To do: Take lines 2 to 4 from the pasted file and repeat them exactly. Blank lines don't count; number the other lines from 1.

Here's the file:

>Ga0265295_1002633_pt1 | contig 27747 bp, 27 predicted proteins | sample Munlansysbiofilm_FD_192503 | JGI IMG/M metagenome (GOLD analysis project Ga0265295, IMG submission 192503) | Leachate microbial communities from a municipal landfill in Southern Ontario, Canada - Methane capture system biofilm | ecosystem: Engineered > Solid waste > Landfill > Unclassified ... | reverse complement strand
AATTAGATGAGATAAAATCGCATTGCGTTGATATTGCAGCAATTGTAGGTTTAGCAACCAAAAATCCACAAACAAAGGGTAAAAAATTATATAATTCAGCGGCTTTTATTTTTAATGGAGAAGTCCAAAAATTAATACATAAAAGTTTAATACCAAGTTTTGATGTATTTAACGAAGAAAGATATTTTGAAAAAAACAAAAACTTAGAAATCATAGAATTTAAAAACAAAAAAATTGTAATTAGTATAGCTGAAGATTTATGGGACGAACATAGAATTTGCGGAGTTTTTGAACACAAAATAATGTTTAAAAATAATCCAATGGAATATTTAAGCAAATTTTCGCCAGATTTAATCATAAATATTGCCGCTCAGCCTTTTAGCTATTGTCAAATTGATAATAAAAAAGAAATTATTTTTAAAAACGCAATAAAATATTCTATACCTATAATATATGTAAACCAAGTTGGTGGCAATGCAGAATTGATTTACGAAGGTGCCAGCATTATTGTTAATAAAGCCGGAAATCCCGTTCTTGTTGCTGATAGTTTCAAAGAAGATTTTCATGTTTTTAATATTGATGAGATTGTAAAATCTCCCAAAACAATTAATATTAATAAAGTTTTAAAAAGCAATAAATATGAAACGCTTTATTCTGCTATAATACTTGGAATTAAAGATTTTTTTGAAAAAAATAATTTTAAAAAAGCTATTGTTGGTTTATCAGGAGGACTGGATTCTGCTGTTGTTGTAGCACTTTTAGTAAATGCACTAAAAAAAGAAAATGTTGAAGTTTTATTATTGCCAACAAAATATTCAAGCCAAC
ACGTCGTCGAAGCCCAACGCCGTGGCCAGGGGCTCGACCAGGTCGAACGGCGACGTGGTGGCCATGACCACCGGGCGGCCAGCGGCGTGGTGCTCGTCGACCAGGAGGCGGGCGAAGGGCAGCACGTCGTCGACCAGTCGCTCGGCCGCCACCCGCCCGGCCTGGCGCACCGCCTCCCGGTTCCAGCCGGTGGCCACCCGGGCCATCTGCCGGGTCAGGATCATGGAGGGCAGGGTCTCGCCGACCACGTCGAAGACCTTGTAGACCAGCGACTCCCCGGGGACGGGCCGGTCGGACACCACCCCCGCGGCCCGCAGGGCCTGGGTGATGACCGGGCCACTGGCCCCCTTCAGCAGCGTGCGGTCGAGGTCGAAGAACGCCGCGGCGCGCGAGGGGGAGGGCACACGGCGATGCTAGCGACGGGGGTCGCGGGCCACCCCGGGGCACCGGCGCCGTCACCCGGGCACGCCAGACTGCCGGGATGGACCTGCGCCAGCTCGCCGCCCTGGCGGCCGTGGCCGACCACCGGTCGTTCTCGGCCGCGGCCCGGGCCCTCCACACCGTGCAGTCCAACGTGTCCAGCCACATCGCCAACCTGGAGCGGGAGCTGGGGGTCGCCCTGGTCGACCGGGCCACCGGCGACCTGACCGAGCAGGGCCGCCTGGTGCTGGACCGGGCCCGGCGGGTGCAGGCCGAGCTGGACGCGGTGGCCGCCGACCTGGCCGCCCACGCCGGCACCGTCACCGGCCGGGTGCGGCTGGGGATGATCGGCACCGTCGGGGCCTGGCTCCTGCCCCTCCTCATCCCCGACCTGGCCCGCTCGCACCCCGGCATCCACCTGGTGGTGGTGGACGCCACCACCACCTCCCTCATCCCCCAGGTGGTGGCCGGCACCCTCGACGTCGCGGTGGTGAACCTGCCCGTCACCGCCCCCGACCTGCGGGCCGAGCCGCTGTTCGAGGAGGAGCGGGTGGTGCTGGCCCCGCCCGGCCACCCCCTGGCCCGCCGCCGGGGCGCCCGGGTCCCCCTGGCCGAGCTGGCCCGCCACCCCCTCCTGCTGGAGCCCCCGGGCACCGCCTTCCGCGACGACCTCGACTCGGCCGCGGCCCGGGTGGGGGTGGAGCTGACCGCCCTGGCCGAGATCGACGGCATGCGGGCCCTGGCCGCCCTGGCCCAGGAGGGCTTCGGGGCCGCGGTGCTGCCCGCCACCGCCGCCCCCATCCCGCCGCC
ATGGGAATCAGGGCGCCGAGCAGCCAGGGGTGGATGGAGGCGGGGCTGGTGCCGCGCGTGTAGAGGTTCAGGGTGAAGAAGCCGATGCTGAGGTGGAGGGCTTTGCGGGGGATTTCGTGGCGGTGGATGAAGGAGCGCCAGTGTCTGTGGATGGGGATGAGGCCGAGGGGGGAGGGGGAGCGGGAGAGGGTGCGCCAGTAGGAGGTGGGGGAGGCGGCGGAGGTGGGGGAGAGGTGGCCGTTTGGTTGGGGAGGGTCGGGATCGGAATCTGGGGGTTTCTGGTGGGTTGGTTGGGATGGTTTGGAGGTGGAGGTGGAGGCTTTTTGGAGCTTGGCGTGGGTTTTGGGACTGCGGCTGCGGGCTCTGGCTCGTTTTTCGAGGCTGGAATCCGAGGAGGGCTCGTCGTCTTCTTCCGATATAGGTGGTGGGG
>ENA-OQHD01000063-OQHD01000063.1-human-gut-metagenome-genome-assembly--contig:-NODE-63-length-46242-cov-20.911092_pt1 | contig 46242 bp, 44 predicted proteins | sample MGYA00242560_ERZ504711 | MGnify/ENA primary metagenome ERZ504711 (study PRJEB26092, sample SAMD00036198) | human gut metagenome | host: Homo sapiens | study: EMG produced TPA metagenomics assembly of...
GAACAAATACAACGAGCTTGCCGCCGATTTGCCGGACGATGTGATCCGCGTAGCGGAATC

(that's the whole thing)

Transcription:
AATTAGATGAGATAAAATCGCATTGCGTTGATATTGCAGCAATTGTAGGTTTAGCAACCAAAAATCCACAAACAAAGGGTAAAAAATTATATAATTCAGCGGCTTTTATTTTTAATGGAGAAGTCCAAAAATTAATACATAAAAGTTTAATACCAAGTTTTGATGTATTTAACGAAGAAAGATATTTTGAAAAAAACAAAAACTTAGAAATCATAGAATTTAAAAACAAAAAAATTGTAATTAGTATAGCTGAAGATTTATGGGACGAACATAGAATTTGCGGAGTTTTTGAACACAAAATAATGTTTAAAAATAATCCAATGGAATATTTAAGCAAATTTTCGCCAGATTTAATCATAAATATTGCCGCTCAGCCTTTTAGCTATTGTCAAATTGATAATAAAAAAGAAATTATTTTTAAAAACGCAATAAAATATTCTATACCTATAATATATGTAAACCAAGTTGGTGGCAATGCAGAATTGATTTACGAAGGTGCCAGCATTATTGTTAATAAAGCCGGAAATCCCGTTCTTGTTGCTGATAGTTTCAAAGAAGATTTTCATGTTTTTAATATTGATGAGATTGTAAAATCTCCCAAAACAATTAATATTAATAAAGTTTTAAAAAGCAATAAATATGAAACGCTTTATTCTGCTATAATACTTGGAATTAAAGATTTTTTTGAAAAAAATAATTTTAAAAAAGCTATTGTTGGTTTATCAGGAGGACTGGATTCTGCTGTTGTTGTAGCACTTTTAGTAAATGCACTAAAAAAAGAAAATGTTGAAGTTTTATTATTGCCAACAAAATATTCAAGCCAAC
ACGTCGTCGAAGCCCAACGCCGTGGCCAGGGGCTCGACCAGGTCGAACGGCGACGTGGTGGCCATGACCACCGGGCGGCCAGCGGCGTGGTGCTCGTCGACCAGGAGGCGGGCGAAGGGCAGCACGTCGTCGACCAGTCGCTCGGCCGCCACCCGCCCGGCCTGGCGCACCGCCTCCCGGTTCCAGCCGGTGGCCACCCGGGCCATCTGCCGGGTCAGGATCATGGAGGGCAGGGTCTCGCCGACCACGTCGAAGACCTTGTAGACCAGCGACTCCCCGGGGACGGGCCGGTCGGACACCACCCCCGCGGCCCGCAGGGCCTGGGTGATGACCGGGCCACTGGCCCCCTTCAGCAGCGTGCGGTCGAGGTCGAAGAACGCCGCGGCGCGCGAGGGGGAGGGCACACGGCGATGCTAGCGACGGGGGTCGCGGGCCACCCCGGGGCACCGGCGCCGTCACCCGGGCACGCCAGACTGCCGGGATGGACCTGCGCCAGCTCGCCGCCCTGGCGGCCGTGGCCGACCACCGGTCGTTCTCGGCCGCGGCCCGGGCCCTCCACACCGTGCAGTCCAACGTGTCCAGCCACATCGCCAACCTGGAGCGGGAGCTGGGGGTCGCCCTGGTCGACCGGGCCACCGGCGACCTGACCGAGCAGGGCCGCCTGGTGCTGGACCGGGCCCGGCGGGTGCAGGCCGAGCTGGACGCGGTGGCCGCCGACCTGGCCGCCCACGCCGGCACCGTCACCGGCCGGGTGCGGCTGGGGATGATCGGCACCGTCGGGGCCTGGCTCCTGCCCCTCCTCATCCCCGACCTGGCCCGCTCGCACCCCGGCATCCACCTGGTGGTGGTGGACGCCACCACCACCTCCCTCATCCCCCAGGTGGTGGCCGGCACCCTCGACGTCGCGGTGGTGAACCTGCCCGTCACCGCCCCCGACCTGCGGGCCGAGCCGCTGTTCGAGGAGGAGCGGGTGGTGCTGGCCCCGCCCGGCCACCCCCTGGCCCGCCGCCGGGGCGCCCGGGTCCCCCTGGCCGAGCTGGCCCGCCACCCCCTCCTGCTGGAGCCCCCGGGCACCGCCTTCCGCGACGACCTCGACTCGGCCGCGGCCCGGGTGGGGGTGGAGCTGACCGCCCTGGCCGAGATCGACGGCATGCGGGCCCTGGCCGCCCTGGCCCAGGAGGGCTTCGGGGCCGCGGTGCTGCCCGCCACCGCCGCCCCCATCCCGCCGCC
ATGGGAATCAGGGCGCCGAGCAGCCAGGGGTGGATGGAGGCGGGGCTGGTGCCGCGCGTGTAGAGGTTCAGGGTGAAGAAGCCGATGCTGAGGTGGAGGGCTTTGCGGGGGATTTCGTGGCGGTGGATGAAGGAGCGCCAGTGTCTGTGGATGGGGATGAGGCCGAGGGGGGAGGGGGAGCGGGAGAGGGTGCGCCAGTAGGAGGTGGGGGAGGCGGCGGAGGTGGGGGAGAGGTGGCCGTTTGGTTGGGGAGGGTCGGGATCGGAATCTGGGGGTTTCTGGTGGGTTGGTTGGGATGGTTTGGAGGTGGAGGTGGAGGCTTTTTGGAGCTTGGCGTGGGTTTTGGGACTGCGGCTGCGGGCTCTGGCTCGTTTTTCGAGGCTGGAATCCGAGGAGGGCTCGTCGTCTTCTTCCGATATAGGTGGTGGGG